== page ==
• If you have significant income or assets that need to be protected beyond ordinary exemptions afforded to you, you can file a chapter 13 bankruptcy. Upon filing for chapter 13, all interest on all credit cards and loans stops. This is critical as interest is what causes your debt to double. Chapter 13 contemplates a plan which provides for monthly payments. As the plan is based upon what you can afford, it is often the case that the monthly payments made under the chapter 13 plan are substantially less than what you were paying under a debt settlement or debt consolidation arrangement. All chapter 13 debtors benefit from the Automatic Stay so they cannot be sued, their wages cannot be garnished and their bank accounts cannot be restrained and levied upon. Further, even if the creditors are paid a SMALL fraction of the amount owed them under the plan, at the end of the plan, all debt, with limited exception (such as for recent taxes and domestic support obligations) is discharged. So you may have a plan that provides creditors with only a 15% recovery. When you complete the plan, those creditors’ claims will be discharged even though they were not paid the 85% plus interest.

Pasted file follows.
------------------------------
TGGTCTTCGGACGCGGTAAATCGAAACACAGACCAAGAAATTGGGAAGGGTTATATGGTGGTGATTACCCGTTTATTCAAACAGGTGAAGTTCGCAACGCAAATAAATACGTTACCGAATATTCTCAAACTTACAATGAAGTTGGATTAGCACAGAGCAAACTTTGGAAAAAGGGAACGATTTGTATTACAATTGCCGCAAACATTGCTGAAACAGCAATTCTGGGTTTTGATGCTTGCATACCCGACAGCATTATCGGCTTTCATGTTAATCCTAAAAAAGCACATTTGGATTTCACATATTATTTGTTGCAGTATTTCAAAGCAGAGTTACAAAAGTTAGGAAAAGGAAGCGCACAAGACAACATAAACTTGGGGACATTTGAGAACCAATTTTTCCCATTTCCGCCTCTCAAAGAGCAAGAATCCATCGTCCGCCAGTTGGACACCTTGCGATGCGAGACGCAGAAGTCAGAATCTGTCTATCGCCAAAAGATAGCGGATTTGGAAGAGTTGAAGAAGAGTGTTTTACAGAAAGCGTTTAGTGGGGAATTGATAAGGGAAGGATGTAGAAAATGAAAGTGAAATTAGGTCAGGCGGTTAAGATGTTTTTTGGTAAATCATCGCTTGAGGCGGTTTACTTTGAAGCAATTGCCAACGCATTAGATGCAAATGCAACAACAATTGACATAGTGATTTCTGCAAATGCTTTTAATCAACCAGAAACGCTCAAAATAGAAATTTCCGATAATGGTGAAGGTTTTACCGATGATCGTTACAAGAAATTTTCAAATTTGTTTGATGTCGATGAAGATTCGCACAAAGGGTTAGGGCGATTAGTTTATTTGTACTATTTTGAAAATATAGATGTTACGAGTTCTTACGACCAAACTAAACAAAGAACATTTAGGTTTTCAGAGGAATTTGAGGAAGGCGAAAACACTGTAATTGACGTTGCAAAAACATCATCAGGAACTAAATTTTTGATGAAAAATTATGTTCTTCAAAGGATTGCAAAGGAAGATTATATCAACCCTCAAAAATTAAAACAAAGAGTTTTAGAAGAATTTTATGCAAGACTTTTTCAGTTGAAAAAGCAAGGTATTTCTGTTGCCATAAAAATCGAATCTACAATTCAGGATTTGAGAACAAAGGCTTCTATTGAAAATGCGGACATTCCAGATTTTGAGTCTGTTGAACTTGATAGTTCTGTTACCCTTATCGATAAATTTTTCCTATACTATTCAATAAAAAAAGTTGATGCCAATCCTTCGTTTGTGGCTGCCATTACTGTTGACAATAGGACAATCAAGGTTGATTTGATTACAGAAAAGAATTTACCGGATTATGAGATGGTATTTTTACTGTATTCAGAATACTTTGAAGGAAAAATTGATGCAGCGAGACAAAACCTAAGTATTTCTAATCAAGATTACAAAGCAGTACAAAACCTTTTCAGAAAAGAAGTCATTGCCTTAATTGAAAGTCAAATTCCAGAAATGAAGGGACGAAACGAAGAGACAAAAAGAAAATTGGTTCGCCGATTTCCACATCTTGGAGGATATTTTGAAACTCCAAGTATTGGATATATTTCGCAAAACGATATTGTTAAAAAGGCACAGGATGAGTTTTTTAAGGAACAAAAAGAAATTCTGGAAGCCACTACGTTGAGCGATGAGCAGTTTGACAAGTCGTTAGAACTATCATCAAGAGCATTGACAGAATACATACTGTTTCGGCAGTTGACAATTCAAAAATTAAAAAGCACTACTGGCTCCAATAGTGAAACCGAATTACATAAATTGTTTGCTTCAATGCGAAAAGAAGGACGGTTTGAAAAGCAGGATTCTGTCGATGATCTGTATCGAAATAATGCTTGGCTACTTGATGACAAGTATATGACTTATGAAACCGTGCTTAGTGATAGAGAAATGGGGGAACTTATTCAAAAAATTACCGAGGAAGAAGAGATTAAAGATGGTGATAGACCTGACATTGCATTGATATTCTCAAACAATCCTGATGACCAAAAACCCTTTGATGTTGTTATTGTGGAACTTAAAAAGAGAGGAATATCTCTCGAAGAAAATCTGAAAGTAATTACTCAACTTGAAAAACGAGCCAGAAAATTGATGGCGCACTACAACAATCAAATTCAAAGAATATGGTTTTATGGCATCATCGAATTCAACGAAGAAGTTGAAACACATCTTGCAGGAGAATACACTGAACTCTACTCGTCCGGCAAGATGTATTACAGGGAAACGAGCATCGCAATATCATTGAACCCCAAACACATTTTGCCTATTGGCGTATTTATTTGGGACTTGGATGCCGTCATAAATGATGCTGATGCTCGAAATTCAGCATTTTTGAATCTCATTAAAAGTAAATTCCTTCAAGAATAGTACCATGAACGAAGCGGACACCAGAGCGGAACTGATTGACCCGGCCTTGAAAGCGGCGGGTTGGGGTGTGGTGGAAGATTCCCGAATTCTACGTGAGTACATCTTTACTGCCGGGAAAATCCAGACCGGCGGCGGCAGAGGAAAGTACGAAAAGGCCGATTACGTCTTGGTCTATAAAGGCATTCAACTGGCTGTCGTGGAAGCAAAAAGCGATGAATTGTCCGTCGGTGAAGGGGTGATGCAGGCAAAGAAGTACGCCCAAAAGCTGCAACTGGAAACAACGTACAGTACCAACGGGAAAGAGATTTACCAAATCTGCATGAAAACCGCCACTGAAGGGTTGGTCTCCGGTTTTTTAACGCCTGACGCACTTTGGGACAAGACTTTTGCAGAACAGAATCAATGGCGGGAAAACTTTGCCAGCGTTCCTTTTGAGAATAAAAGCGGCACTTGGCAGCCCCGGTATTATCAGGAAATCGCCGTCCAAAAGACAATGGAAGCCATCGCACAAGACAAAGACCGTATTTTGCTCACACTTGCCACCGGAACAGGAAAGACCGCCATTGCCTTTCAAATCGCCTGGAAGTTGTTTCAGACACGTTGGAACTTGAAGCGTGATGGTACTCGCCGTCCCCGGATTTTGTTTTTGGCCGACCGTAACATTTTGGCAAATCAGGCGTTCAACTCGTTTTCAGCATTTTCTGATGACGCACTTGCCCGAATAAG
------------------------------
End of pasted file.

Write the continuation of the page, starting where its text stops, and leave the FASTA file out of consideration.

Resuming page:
• There are no tax consequences in a chapter 13 or chapter 7 bankruptcy, unlike a settlement outside of Bankruptcy Court. If you settle outside of Bankruptcy, the IRS will treat the savings as income to you and tax you, unless you prove you were insolvent. This is not true in a bankruptcy as you will not be treated as earning income if you discharge your debt. So, for instance, if you discharge $50,000 of debt in a chapter 7 or chapter 13, you will not be taxed as having $50,000 as additional income.

If you want to learn more about the foregoing and see what chapter you would qualify for, please feel free to contact Barbie D. Lieber, Esq. at 646-480-1826

Will I Be Able To Keep or Will I Lose My Inherited IRA If I File For Chapter 7 Bankruptcy And Can Chapter 13 help Me?

You may lose your inherited IRA if the amount of such inherited IRA is greater than any applicable exemptions in a chapter 7 Bankruptcy. However, a chapter 13 bankruptcy filing may afford you the protection you need.

Will I lose my Inherited IRA in A Chapter 7 Bankruptcy?